Wednesday, May 30, 2012

Can You Guess Where Lake Texoma Is?

Every year in the month of May, my Dad and a couple of friends and I converge on Kingston, Oklahoma to fish for striped bass in Lake Texoma. As the name implies, Texoma is on the border of Texas and Oklahoma. As you can see below, it's striper paradise...
Striper Paradise, by Reed A. George
Panasonic Lumix DMC-TS3, iso 100, f3.3, 1/250 sec
 
My new Lumix TS3 waterproof camera worked well for me on this trip. It is nice to have a decent, unobtrusive, waterproof camera to take out on the boat, without having to worry about a waterproof case.
 
We have been fishing Texoma together for about eight years now. Since then, my Dad has upgraded boats to a wonderful 17' Boston Whaler Montauk, we've changed accommodations, and the lake has seen several ups and downs. In fact, last year, the previous winter's freeze decimated both the shad (main food source for the stripers) and the striper populations. We fished in 40 degree temperatures with 40 mile per hour winds, and our catch was meager compared to previous years. At this point, the lake has recovered fully, the shad are thick, and the big stripers are back.
 
One thing we never change about the trip is that we spend our mornings with Terry Scarberry, the best darned fishing guide on the lake. You'll see why in a minute. And yes, I'll share his contact information at the end of this post.
 
Fishing with Terry means getting up early. We try to be at the dock by no later than 5:30 AM. Of course, at that point, he's already been out catching live shad for our bait, and is ready to go.
 
Daylight Run, by Reed A. George
Panasonic Lumix DMC-TS3, iso 400, f3.3, 1/25 sec
This year, one of our regular fishing group, Kevin Reinhart, couldn't make the trip. Something about the horrors of having to go to Fiji for "work." Yeah, whatever.
The "other Kevin," Kevin Potts, another regular, did make it. Here's Potts on our first morning, ready to catch the first striper of the trip.
Potts, Ready to Go At Sunrise, by Reed A. George
Panasonic Lumix DMC-TS3, iso 160, f4.2, 1/60 sec
 
Once Terry got us situated, lines baited and in the water, he showed me what the depth finder indicated. For the uninitiated, the right panel shows a depth for 78.7 feet. More importantly, the red cloud in the middle of the screen indicates a school of fish. They came in so densely packed that it occasionally caused the finder to think the water was only 20 feet deep!
 
 
Hang On, Boys, Here They Come! by Reed A. George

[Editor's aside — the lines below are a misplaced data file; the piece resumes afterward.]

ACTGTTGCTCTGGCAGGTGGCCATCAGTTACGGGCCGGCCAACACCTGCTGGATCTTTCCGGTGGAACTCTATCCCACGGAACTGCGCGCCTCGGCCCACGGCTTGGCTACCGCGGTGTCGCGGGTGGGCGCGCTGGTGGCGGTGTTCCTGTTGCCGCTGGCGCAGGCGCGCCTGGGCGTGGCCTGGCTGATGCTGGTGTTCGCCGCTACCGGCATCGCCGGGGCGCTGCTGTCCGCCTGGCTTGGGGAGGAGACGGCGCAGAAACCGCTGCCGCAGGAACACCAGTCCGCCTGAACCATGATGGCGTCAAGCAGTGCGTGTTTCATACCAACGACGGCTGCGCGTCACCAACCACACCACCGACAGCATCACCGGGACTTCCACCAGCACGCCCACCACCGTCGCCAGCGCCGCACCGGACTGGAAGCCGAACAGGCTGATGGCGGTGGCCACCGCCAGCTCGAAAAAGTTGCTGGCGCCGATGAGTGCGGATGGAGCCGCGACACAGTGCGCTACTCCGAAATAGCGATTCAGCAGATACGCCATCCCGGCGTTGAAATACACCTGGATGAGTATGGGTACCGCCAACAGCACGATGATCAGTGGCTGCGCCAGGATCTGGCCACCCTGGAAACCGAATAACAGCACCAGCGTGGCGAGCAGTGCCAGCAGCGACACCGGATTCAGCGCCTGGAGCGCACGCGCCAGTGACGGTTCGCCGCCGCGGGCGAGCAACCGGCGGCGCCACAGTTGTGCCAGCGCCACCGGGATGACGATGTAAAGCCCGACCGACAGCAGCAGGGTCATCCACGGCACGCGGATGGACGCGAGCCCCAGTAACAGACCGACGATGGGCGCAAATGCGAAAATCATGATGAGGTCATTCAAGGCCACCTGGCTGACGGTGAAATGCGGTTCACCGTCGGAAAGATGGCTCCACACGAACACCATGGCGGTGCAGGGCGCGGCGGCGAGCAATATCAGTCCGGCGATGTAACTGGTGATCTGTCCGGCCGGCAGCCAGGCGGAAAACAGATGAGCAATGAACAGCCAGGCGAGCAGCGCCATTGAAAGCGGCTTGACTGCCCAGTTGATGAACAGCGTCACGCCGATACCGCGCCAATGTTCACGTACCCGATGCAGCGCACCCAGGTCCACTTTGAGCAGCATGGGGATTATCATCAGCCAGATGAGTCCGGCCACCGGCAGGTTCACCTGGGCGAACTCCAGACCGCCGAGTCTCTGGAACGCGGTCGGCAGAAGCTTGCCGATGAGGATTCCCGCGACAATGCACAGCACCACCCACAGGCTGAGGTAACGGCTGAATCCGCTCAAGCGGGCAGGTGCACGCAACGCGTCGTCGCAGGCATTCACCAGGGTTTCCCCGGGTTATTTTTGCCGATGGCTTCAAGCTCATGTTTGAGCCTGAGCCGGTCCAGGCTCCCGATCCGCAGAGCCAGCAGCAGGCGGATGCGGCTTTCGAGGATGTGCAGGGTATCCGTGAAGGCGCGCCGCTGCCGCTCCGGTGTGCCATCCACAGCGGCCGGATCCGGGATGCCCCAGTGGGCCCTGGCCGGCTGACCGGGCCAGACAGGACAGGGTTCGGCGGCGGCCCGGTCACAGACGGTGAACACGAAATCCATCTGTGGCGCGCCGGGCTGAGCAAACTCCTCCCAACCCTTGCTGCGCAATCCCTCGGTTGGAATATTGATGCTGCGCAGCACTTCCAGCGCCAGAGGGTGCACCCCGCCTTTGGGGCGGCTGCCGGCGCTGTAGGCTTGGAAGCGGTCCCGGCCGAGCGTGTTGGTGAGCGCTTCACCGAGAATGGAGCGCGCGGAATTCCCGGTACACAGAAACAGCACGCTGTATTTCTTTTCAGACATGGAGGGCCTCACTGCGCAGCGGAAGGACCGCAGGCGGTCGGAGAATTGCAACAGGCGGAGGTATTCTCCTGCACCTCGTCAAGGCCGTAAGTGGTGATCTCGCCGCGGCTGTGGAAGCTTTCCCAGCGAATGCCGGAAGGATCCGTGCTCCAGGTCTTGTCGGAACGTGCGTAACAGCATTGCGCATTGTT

Panasonic Lumix DMC-TS3, iso 125, f3.3, 1/60 sec
And come they did. Our boat and the boat next to us were so busy catching fish, there literally was no time for photography. Now, I'm sure you recognize what a conflict that represents for me - fishing, photography, fishing, photography, what to do? Listen to the guide and fish!
 
 
The Beginning of the Run, by Reed A. George
Panasonic Lumix DMC-TS3, iso 100, f3.3, 1/320 sec
Texoma's striped bass are actually the same species found in saltwater (also known as rockfish on the East Coast). They were introduced into Texoma, and it's one of the few places where they spawn naturally in fresh water. In fact, they were on their way back from the trip upstream into the Washita River for the annual spawn. They don't reach the same size as in the ocean, but fish in the twenty to thirty pound range do show up from time to time.
Below is an example of these beautiful, healthy fish, and what they do to the live shad we use to catch them.
Caught, by Reed A. George
Panasonic Lumix DMC-TS3, iso 100, f3.3, 1/125 sec
 
This year, Dad caught the biggest striper we've ever gotten on one of these trips. Fifteen pounds.
 
Dad Brings In The Big One, by Reed A. George
Panasonic Lumix DMC-TS3, iso 100, f3.3, 1/250 sec
Here's what Dad's fish looked like at the dock. The length scale on the cooler goes up to 28 inches.
Longer Than The Cooler, by Reed A. George
Panasonic Lumix DMC-TS3, iso 125, f3.3, 1/125 sec
 
Our morning was over quite early, as we caught our limit within a couple of hours. Here's our first day's catch.
 
 
First Day's Catch, by Reed A. George
Panasonic Lumix DMC-TS3, iso 100, f3.3, 1/100 sec
 
We spend our afternoons at the lake fishing from Dad's boat (the catch rate is significantly lower than when we're with Terry), eating fresh fried fish and breaded okra, and sharing a beer and an old story or two. In fact, this is the only time I drink beer, and I usually limit it to one. I don't limit the stories.
 
Potts and I have been friends since the 1970s (or "the nineteen somethings" as my 11 year old daughter likes to say). My Dad has memories of bailing us out of our teenage craziness. It's always a blast to get together.
 
 
Afternoon Sunshine, by Reed A. George
Panasonic Lumix DMC-TS3, iso 100, f16, 1/200 sec
Cruising around the lake in the evenings is both relaxing and beautiful. The weather this year was perfect, as you can see in the sunset picture below.
Texoma Sunset, by Reed A. George
Panasonic Lumix DMC-TS3, iso 160, f3.3, 1/250 sec
We always have such a relaxing time. We missed having Kevin "Rhino" Reinhart with us this year, and expect him back next year. We are all looking forward to it already.
(Click Here) for the contact information for Terry Scarberry's guide service. If you get a chance to go out with him, you won't be disappointed.
 
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